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1Mby1M Virtual Accelerator Investor Forum: With Anirudh Suri of India Internet Fund (Part 4)

Posted on Thursday, Feb 1st 2018

Sramana Mitra: What about unicorn mania? I know India went completely crazy with unicorn mania for a while. Are you seeing a slowdown in unicorn mania? As a seed investor, how do you prevent yourselves from getting buried under later-stage liquidation preferences? What practices are you deploying to prevent such unappetizing outcomes?

Anirudh Suri: Unicorn mania has calmed down a little bit. It was not focused on fundamentals. Thankfully, it has slowed down. Our focus has always been on fundamentals. It’s very tough sometimes to stay focused on fundamentals.

Sramana Mitra: When the market goes crazy, fundamentals go out the window. That’s when it becomes

 really difficult to reign in the entrepreneurs because they start to get carried away.

Anirudh Suri: I was talking more about the investors getting carried away. They feel like everything they invest will turn into a 500x multiple.

Sramana Mitra: If you have a savvy entrepreneur who understands the ramifications and the risk of taking too much capital into the company, then this investor mania can be checked. If you have an entrepreneur who’s inexperienced, the entrepreneur gets carried away. The whole thing goes out of proportion.

Anirudh Suri: Both have to have steady heads on their shoulders. I’ve seen some of these cases where the entrepreneur wants to move slower, but they see competitors. They say, “If I can raise $50 million, let me raise that money. If the investors are willing to have this high burn and quick scaling, why should I be conservative?”

You suddenly start second-guessing yourself and then your investors start second-guessing. Both the entrepreneur and the investor have to be on the same page about what the plan is to build the business and how to build the business to scale. Food tech was a big victim of that. Fundamentally, the companies would not have made money. The margins were not there. The basics of scaling is, you should be able to make money as you scale.

Sramana Mitra: The unit economics has to be preserved.

Anirudh Suri: Hyperlocal deliveries, people are just scaling without thinking about unit economics.

Sramana Mitra: That’s true in the US as well. That disease has been rampant in the US and in India. That sector, especially, has really damaged the fundamental economics. How are you dealing with the liquidation preference issue?

Anirudh Suri: We don’t have a solution for that. It’s a very tough problem, especially for early stage investors. We don’t have a solution for it, per se, except to try and have an agreement that the company protect you to some extent. But what happens is when the company is scaling and it needs more capital, the guy who’s bringing in the big dollars will have the largest share. That’s the reality of the game. It’s hard to completely protect yourself.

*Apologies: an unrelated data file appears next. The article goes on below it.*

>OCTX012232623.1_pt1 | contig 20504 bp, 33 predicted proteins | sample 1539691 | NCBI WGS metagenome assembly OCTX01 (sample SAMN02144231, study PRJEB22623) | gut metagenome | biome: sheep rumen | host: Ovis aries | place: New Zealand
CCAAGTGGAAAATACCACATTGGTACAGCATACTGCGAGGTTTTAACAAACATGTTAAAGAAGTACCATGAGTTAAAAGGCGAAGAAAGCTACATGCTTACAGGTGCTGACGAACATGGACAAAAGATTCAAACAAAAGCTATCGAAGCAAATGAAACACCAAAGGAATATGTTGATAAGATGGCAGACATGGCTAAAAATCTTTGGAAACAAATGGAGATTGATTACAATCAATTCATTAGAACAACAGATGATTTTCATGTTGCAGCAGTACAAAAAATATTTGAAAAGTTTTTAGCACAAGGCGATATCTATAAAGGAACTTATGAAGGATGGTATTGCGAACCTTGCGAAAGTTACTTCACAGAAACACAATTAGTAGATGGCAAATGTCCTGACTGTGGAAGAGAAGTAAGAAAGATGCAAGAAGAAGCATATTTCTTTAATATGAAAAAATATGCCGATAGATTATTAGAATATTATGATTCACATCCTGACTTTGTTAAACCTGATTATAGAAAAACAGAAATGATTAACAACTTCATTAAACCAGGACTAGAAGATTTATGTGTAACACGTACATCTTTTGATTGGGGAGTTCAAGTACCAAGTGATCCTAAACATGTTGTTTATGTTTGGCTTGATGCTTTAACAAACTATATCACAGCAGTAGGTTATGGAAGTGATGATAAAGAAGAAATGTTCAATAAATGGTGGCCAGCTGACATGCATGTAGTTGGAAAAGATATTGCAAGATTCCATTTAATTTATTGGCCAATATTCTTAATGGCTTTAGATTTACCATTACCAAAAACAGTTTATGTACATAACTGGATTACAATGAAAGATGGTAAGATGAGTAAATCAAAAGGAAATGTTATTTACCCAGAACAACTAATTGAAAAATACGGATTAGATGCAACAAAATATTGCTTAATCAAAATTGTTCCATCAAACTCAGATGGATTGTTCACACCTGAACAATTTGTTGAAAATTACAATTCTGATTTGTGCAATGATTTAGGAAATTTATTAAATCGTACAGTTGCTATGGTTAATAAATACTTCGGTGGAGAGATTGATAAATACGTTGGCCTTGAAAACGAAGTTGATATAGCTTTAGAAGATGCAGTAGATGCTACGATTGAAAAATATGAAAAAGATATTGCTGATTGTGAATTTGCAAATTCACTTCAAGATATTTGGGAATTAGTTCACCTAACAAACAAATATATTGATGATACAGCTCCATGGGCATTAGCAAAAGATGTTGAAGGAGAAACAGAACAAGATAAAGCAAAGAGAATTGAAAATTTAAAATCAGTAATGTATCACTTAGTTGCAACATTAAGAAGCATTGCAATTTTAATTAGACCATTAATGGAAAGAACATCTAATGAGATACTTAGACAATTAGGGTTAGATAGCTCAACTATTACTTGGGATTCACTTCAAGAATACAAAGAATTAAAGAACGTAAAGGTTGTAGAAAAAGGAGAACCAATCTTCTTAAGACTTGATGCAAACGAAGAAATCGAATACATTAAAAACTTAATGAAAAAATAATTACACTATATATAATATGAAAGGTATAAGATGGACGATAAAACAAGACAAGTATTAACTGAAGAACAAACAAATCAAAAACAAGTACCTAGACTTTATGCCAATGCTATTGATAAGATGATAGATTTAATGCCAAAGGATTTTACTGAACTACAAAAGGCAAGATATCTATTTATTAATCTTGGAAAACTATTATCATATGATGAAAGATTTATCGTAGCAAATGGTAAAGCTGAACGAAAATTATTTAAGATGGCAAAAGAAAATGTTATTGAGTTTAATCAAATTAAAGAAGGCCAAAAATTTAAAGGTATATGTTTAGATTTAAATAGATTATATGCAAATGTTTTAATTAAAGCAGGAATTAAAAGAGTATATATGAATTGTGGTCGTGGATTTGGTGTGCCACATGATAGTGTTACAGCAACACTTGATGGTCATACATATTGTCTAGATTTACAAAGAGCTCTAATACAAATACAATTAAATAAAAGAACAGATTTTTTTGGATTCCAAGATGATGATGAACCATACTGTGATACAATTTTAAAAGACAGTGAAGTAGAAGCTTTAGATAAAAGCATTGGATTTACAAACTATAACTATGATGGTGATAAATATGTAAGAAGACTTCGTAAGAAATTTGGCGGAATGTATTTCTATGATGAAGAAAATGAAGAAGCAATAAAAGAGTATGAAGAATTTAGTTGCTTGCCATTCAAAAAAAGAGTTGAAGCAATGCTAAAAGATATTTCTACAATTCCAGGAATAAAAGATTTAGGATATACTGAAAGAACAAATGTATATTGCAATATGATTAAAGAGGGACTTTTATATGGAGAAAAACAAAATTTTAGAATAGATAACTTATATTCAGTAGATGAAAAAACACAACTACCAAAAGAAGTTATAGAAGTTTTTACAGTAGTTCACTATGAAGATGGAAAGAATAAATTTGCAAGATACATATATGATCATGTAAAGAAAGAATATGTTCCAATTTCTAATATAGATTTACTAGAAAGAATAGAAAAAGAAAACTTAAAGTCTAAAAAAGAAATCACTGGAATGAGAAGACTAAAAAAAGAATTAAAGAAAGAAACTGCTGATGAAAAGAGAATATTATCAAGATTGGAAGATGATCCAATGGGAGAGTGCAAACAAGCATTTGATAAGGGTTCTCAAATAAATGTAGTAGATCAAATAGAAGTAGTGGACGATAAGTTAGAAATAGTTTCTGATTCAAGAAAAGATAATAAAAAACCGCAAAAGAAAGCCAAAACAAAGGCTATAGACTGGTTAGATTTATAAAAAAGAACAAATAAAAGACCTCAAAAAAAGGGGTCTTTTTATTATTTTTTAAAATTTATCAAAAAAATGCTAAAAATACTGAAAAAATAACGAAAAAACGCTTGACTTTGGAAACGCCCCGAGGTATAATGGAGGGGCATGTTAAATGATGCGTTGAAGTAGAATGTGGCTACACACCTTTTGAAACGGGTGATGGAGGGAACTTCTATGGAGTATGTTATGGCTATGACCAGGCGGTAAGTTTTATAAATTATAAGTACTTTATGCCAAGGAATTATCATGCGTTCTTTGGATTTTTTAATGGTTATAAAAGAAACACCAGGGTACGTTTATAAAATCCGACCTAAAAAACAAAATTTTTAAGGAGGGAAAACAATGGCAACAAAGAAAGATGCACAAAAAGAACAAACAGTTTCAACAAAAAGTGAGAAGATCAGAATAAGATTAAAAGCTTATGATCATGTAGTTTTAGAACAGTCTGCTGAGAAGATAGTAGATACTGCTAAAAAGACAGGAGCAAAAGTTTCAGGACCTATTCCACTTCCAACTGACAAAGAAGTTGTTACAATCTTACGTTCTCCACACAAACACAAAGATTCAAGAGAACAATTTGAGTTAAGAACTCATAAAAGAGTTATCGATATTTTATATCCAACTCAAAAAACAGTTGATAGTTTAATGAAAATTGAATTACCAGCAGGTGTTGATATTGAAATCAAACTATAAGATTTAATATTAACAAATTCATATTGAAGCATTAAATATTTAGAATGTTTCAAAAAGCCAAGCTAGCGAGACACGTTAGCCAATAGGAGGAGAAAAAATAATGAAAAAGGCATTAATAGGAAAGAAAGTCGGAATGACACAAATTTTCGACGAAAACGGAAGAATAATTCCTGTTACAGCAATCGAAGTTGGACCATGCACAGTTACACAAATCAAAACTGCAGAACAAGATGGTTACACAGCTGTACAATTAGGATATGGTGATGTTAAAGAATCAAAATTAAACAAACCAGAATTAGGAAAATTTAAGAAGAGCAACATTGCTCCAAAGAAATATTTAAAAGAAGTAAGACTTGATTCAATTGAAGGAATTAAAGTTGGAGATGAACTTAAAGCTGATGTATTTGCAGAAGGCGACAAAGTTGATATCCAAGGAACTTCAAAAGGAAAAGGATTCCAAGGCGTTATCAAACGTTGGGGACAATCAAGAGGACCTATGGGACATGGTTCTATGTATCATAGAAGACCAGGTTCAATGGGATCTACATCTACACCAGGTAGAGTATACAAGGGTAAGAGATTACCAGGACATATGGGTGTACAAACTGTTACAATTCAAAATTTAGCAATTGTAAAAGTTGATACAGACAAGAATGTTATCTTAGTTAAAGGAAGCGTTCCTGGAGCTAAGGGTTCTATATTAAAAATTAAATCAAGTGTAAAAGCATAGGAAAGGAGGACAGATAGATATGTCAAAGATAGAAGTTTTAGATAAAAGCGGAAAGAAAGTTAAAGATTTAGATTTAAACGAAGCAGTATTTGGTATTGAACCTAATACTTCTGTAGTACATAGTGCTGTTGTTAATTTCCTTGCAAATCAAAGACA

When technical solutions are not working, then I think the only solution you can rely on is human relationships. It’s a matter of building good relationships with all players in the ecosystem; not just entrepreneurs but also later-stage investors.

Sramana Mitra: At some level, you have to make a smart choice about when to exit. If a company is starting to get into a bubbly frothy mode, it might not be a bad idea to exit.

Anirudh Suri: That’s exactly right. On the other hand, they want that money to go into the company for good. Sometimes there is a bit of a conflict of interest between the early-stage and later-stage investors. Most of the time, it’s through conversation and good working relationships that you get on the same page. Sometimes it’s conversation that helps. The leverage is much better for the later-stage investors.

Sramana Mitra: Unless there is a lot of competition amongst later stage investors. In which case, you do have the option of selling out.

Anirudh Suri: Ultimately, it’s a supply and demand game always, whether it’s valuations or exits.

Sramana Mitra: Last question. A lot of stuff has already been built. There aren’t as many wide open opportunities out there, but there are many niche opportunities. Some of these are small businesses that need to be built for small amounts of capital and sold for $10 million to $15 million. Some invest to $550,000 and still get good multiples.

Given the Indian cost structure advantage, this is actually quite attractive for the Indian entrepreneurs. What is your take of these non-unicorn, more niche opportunities?

Anirudh Suri: We are open for something like that – investing a small amount and have an exit for $10 million valuation. There’s more appetite for smaller acquisitions of $10 million amongst Indian companies.

Sramana Mitra: It also tackles the exit problem.

Anirudh Suri: Correct. However, once your business is built in a way that you plan to invest in companies aiming for a $10 million valuation. You know that a bunch of them are going to fail and if the max you’re getting is 5x to 10x, you might end up with little revenue. That’s the only thing that goes against that – overall fund economics issue.

When I see the Indian landscape today, there’s a lot of opportunity for companies to be bought at that $10 million scale before they get into the value of debt where they become too highly-valued. It’s a dangerous stage to go into. I often advise that $10 million exit is not a bad exit. It’s something that investors and entrepreneurs should be open to.

Sramana Mitra: Very good conversation. Thank you for your time.

This segment is part 4 in the series : 1Mby1M Virtual Accelerator Investor Forum: With Anirudh Suri of India Internet Fund
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